Friday, April 12, 2013

Bullying from one parent to another

Bullying from one parent to another
The word “bully" is as prevalent as the words” I love you"

Daily our children go to school and are subjected to the values and parenting styles that differ from you as a parent. Differences in family values often spark bullying. The steps to assist our children are not victims of bullying vary, but I offer a few as a parent.
  A Parent's Guiding Steps
1.  Create a routine: Each day ask your child about their day and truly wait and listen to their responses and how they share the information with you (really listen). This will allow you to know when something different and you may learn a lot about your children from regularly asking that question.  In fact, if becomes bonding time.

2. Writing it down: On the contrary, if you want you can ask your child to write down what happened during their day and encourage them not to leave anything out. This helps your child recall the events that led up to the bullying; it also helps them go to their teacher when it happens, instead of waiting and holding it in until they see you.

3. Investigate and Observe: After your child has told you about an incident at school, i.e. ... That a child  keeps calling him / her names or insists on pushing them to the back of the line and laughing about it to all the other children in the class -- what can you do?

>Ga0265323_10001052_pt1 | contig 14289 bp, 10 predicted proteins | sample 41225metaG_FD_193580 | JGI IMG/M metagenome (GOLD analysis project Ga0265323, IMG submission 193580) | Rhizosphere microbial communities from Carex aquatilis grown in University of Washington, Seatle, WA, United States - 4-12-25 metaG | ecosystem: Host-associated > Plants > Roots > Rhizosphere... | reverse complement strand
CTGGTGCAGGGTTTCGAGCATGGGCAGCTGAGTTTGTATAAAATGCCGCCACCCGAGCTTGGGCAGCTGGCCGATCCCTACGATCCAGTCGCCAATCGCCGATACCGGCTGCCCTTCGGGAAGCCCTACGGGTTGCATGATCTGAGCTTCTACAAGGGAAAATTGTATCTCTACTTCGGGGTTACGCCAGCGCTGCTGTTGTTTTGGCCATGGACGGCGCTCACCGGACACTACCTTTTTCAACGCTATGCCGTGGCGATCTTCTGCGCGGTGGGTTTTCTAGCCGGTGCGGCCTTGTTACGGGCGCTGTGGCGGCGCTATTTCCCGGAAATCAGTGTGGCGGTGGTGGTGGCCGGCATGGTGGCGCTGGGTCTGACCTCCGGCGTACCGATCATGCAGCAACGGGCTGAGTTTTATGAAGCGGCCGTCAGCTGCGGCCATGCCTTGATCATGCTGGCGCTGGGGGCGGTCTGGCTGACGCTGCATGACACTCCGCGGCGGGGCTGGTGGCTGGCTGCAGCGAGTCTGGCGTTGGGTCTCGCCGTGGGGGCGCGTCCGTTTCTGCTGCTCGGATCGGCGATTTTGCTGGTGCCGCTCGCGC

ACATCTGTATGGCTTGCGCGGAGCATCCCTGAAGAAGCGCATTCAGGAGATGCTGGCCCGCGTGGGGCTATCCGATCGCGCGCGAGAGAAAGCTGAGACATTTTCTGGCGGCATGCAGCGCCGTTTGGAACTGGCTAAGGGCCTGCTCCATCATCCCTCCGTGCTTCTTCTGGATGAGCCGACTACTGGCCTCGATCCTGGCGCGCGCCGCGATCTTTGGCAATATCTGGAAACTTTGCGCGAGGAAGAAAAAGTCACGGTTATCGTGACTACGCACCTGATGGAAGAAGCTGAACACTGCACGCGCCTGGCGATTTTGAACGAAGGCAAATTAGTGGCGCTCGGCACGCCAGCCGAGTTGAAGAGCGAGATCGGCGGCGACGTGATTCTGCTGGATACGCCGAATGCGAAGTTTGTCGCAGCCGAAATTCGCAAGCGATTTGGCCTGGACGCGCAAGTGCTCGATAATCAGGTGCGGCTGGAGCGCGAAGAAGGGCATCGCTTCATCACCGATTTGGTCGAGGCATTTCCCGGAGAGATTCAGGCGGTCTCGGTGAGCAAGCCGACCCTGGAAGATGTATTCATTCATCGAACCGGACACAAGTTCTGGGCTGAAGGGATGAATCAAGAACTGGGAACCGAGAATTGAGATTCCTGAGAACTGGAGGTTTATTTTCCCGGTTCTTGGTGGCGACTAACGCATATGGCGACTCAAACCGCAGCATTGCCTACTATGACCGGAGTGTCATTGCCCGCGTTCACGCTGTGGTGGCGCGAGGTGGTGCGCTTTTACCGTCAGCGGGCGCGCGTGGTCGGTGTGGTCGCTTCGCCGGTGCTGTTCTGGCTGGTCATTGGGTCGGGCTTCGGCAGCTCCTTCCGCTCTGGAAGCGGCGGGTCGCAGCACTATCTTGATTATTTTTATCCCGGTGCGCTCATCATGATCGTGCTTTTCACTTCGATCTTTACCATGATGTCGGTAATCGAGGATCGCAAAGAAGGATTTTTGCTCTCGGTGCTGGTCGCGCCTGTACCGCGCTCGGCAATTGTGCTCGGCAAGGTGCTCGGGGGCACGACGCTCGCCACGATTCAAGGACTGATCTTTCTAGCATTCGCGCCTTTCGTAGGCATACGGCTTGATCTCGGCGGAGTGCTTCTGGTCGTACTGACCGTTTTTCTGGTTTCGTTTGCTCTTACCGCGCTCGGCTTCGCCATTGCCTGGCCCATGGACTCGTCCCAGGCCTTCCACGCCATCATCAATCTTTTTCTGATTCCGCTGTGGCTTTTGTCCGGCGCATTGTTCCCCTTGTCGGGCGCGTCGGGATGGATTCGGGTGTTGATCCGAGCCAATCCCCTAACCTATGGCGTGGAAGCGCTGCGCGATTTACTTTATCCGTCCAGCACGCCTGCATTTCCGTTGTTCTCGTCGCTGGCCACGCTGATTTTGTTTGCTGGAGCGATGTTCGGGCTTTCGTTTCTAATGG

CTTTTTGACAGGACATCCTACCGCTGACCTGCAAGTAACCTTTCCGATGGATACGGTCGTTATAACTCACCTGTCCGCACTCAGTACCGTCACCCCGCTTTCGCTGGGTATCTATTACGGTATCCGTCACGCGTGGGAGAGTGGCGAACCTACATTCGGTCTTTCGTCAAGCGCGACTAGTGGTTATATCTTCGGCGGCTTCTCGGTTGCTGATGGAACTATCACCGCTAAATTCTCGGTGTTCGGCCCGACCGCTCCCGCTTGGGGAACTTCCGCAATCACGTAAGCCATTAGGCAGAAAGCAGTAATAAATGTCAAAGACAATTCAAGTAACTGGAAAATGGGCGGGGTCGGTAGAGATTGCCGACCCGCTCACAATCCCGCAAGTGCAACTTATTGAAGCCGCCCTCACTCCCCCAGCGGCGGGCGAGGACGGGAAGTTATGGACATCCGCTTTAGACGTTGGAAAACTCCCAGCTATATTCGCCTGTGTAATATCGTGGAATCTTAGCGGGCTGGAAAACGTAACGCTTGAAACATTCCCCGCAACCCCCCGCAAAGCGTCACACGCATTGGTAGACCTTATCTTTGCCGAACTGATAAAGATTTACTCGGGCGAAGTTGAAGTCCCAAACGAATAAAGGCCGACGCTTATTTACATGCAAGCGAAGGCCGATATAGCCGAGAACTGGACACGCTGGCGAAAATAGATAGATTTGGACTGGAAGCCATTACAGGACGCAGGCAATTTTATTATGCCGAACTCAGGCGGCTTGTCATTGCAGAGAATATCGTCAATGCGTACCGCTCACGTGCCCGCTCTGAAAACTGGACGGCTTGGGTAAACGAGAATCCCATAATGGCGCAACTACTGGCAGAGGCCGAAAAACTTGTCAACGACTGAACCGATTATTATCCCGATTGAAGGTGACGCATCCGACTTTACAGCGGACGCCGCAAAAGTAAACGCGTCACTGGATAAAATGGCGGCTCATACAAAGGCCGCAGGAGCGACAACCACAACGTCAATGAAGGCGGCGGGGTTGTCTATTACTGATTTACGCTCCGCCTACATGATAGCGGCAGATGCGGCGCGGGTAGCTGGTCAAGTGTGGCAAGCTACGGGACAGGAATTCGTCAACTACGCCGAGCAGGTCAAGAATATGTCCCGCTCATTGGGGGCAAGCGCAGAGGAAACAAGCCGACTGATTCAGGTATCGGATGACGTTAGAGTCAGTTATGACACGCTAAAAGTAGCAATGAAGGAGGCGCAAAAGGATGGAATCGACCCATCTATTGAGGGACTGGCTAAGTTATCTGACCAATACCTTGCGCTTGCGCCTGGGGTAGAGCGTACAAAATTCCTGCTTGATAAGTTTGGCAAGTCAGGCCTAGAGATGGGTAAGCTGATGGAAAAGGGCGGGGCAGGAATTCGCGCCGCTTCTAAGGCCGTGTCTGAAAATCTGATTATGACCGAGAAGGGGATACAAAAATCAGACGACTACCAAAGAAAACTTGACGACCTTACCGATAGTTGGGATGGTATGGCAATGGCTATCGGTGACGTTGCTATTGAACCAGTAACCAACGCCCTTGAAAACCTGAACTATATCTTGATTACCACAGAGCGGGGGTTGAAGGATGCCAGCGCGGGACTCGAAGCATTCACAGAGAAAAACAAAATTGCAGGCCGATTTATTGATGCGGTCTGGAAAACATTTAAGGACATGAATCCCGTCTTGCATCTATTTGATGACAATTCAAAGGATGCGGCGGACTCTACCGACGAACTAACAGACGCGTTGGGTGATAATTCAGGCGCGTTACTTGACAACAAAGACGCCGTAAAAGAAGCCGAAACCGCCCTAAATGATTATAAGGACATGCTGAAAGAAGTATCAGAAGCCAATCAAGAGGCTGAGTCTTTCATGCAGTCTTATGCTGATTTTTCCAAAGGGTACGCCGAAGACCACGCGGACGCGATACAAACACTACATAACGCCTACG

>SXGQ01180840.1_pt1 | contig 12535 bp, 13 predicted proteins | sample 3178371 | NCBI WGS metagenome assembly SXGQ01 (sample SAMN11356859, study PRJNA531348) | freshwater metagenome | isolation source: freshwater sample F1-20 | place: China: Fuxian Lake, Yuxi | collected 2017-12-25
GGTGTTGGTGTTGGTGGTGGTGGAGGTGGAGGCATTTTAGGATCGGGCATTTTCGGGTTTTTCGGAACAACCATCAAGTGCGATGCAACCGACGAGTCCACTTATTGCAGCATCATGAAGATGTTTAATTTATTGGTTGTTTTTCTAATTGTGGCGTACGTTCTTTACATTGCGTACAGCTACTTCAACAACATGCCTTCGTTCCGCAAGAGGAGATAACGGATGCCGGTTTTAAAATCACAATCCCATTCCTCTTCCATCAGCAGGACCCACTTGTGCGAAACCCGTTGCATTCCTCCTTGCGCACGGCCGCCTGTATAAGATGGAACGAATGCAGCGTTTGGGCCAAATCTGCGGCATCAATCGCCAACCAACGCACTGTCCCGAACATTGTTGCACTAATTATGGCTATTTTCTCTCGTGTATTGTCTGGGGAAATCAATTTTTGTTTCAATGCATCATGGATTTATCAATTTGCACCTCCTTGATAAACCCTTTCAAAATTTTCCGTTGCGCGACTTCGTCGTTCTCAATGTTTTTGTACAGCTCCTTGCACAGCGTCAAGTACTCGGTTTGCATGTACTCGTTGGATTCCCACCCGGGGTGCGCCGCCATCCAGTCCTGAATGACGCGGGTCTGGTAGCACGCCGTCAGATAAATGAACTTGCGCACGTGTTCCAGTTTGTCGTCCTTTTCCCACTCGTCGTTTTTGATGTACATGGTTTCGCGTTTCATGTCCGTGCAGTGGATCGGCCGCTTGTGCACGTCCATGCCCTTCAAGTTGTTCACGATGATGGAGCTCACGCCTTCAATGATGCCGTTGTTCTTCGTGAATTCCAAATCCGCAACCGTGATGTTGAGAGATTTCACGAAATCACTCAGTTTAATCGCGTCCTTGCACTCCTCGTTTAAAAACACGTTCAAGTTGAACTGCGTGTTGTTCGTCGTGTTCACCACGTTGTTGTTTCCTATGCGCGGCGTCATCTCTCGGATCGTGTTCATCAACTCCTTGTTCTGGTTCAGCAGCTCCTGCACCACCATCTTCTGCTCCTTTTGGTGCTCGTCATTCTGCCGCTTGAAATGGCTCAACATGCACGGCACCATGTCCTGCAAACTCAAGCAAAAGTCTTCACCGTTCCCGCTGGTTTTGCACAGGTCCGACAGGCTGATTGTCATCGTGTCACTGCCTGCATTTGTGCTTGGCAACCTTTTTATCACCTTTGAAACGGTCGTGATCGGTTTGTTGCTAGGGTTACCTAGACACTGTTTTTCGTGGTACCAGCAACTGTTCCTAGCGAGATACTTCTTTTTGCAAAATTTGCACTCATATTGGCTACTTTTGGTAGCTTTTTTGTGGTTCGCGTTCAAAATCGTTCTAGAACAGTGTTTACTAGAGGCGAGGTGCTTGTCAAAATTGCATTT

-- arrange  to make a trip to your child's school and work with the school officials to be able to observe the inner- workings of the class room ( you'll be able to see very quickly who has the power; either the teacher or a specific child). After being an observer in the classroom, schedule a conference. Alert your child of the process.

4. Schedule a formal meeting: The first formal meeting should be an informative meeting to let the teacher and principal know that your child has told you about another child calling him/ her names and pushing him/ her to the end of the line and the other kids laughing. You are probably thinking to yourself, “Why have meetings with both the principal and the teacher?" This helps everyone be aware of the situation and monitor what's going on in the classroom as well as other classrooms that your child may attend throughout the day - music, art and P.E.

5. Tell your child you trust them: Most important- let your child know that you are on their side and you believe him/her. Explain that bullying is unacceptable from others, as well as from them. Lastly be active in demanding change for your child's environment.

By: Cara Burrus

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